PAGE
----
Committee comment

1.97             The right to freedom of expression is engaged and limited by the bill.

1.98             The committee seeks the advice of the minister as to whether the measure is a proportionate limitation on the freedom of expression, in particular whether the measure is sufficiently circumscribed and the least rights restrictive way to achieve the stated objective.

Amended search and seizure powers in relation to prohibited things in relation to detainees and detention facilities

1.99             At present, searches on detainees may only be undertaken for limited purposes. For example, at present a strip search may only be conducted to find out whether a detainee has a weapon or other thing capable of being used to inflict bodily injury or to help a detainee escape.[53]

1.100         The bill seeks to strengthen the search and seizure powers in the Migration Act to allow for searches for a 'prohibited thing'.  This includes the ability to search a person, the person's clothing and any property under the immediate control of the person for a 'prohibited thing',[54] the ability to take and retain possession of a 'prohibited thing' if found pursuant to search,[55] the ability to use screening equipment or detector dogs to screen a detainee's person or possessions to search for a 'prohibited thing',[56] and the ability to conduct strip searches to search for a 'prohibited thing'.[57]  There is also an amendment to the powers to search and screen persons entering the immigration detention facility (such as visitors), including a power to request persons visiting centres to remove outer clothing (such as a coat) if an officer suspects a person has a prohibited thing in his or her possession, and to leave the prohibited thing in a place specified by the officer while visiting the immigration detention facility.[58]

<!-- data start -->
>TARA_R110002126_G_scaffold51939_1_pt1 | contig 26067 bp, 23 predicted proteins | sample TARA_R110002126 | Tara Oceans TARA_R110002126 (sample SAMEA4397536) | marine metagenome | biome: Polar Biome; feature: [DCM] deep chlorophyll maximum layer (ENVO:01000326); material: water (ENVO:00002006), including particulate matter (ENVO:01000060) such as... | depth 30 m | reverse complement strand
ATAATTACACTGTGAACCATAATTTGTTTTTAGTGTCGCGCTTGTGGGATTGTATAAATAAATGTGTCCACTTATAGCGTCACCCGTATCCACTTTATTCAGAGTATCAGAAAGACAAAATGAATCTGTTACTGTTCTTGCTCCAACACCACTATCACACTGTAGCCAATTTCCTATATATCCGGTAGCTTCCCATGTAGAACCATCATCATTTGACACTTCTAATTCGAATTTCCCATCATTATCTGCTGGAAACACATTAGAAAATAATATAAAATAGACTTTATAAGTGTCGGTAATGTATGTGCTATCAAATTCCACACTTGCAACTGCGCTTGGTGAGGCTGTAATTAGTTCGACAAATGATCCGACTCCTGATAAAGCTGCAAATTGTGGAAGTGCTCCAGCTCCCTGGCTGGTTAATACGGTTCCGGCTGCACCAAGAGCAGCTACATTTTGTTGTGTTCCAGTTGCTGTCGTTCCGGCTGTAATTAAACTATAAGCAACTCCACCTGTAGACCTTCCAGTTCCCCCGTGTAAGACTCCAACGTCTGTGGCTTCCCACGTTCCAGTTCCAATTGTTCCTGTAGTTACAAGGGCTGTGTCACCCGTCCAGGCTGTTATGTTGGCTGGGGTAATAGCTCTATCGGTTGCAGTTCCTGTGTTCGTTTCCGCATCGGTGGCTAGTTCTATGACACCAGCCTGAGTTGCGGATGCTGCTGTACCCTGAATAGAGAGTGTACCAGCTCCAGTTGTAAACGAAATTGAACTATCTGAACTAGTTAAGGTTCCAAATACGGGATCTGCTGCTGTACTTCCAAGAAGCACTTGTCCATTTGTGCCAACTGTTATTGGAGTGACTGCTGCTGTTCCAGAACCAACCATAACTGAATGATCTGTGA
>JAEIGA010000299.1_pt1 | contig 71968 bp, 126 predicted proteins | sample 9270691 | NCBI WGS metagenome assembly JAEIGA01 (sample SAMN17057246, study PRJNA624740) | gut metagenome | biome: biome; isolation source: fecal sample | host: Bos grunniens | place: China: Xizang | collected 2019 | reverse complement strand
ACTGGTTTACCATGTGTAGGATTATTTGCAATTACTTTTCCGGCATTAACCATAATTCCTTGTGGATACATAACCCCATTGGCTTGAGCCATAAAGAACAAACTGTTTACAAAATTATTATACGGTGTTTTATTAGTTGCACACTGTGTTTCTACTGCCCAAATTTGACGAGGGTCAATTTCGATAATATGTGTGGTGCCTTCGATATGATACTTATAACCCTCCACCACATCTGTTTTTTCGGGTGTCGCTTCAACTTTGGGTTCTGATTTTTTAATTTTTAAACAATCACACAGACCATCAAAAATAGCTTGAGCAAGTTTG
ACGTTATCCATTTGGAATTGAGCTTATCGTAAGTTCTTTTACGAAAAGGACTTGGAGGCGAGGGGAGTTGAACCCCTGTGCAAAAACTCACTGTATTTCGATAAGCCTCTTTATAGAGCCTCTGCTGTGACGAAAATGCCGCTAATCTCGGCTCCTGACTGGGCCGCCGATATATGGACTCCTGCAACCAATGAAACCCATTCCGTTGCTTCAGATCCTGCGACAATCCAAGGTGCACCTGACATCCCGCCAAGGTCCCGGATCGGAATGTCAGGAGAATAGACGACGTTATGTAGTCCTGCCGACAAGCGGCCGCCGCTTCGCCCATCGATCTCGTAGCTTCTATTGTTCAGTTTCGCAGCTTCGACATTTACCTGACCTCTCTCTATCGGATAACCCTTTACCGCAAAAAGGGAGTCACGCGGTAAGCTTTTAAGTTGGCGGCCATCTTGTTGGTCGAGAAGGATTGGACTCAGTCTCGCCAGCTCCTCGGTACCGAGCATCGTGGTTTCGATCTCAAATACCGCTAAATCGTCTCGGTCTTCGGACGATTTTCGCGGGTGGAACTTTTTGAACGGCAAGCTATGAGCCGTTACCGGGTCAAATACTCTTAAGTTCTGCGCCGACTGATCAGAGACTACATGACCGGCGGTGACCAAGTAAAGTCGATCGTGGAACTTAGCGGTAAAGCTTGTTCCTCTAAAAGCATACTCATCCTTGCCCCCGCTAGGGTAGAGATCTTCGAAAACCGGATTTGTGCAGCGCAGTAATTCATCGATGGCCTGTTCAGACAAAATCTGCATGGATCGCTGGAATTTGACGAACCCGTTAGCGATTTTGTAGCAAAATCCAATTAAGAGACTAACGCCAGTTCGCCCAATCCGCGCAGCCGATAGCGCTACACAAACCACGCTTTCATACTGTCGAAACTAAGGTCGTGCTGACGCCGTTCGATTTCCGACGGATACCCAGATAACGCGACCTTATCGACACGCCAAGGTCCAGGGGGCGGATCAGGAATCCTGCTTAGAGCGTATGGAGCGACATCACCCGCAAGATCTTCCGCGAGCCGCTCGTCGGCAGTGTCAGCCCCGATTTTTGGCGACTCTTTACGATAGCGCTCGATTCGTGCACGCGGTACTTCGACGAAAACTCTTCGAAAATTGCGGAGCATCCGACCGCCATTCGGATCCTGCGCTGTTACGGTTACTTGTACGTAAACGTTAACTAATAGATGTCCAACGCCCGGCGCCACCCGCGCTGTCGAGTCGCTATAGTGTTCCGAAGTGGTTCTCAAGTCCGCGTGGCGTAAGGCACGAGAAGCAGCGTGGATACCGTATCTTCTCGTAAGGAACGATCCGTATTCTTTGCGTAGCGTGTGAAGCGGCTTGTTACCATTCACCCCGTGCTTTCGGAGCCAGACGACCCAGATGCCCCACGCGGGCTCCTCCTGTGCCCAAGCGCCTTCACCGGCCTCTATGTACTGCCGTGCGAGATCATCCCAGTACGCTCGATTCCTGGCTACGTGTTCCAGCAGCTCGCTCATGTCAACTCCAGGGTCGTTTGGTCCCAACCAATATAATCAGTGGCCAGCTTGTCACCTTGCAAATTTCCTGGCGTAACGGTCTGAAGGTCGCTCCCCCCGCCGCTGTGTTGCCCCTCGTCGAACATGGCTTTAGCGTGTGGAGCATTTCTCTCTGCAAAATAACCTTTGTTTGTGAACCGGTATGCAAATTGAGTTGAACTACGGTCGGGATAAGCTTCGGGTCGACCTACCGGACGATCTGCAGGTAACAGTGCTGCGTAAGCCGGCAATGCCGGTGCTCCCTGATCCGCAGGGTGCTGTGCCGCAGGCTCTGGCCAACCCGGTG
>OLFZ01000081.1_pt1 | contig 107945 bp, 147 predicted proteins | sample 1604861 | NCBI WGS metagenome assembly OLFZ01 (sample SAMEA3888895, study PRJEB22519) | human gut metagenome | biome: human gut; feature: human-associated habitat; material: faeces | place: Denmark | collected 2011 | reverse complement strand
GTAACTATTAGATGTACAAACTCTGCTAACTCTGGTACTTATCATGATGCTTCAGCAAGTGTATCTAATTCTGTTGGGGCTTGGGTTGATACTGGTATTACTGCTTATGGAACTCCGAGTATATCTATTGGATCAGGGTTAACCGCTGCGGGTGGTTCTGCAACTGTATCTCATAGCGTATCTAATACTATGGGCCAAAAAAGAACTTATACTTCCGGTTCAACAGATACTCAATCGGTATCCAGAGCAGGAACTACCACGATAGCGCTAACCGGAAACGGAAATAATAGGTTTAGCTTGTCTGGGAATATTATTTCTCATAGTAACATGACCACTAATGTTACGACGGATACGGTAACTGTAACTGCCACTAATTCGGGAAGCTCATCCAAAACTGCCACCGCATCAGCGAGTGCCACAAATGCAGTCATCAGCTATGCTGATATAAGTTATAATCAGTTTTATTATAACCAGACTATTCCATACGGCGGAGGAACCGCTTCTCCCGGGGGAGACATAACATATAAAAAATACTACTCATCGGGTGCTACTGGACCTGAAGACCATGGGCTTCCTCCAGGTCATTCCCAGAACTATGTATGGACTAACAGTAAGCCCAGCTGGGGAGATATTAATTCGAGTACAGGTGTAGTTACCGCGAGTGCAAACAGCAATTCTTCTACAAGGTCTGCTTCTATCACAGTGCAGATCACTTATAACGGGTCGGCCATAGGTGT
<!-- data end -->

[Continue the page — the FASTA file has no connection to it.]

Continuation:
1.101         A further search power introduced by the bill is the power for an authorised officer to, without warrant, conduct a search of an immigration detention facility including accommodation areas, common areas, detainees' personal effects, detainees' rooms, and storage areas.[59] In conducting such a search, an authorised officer who conducts a search 'must not use force against a person or property, or subject a person to greater indignity, than is reasonably necessary in order to conduct the search'.[60]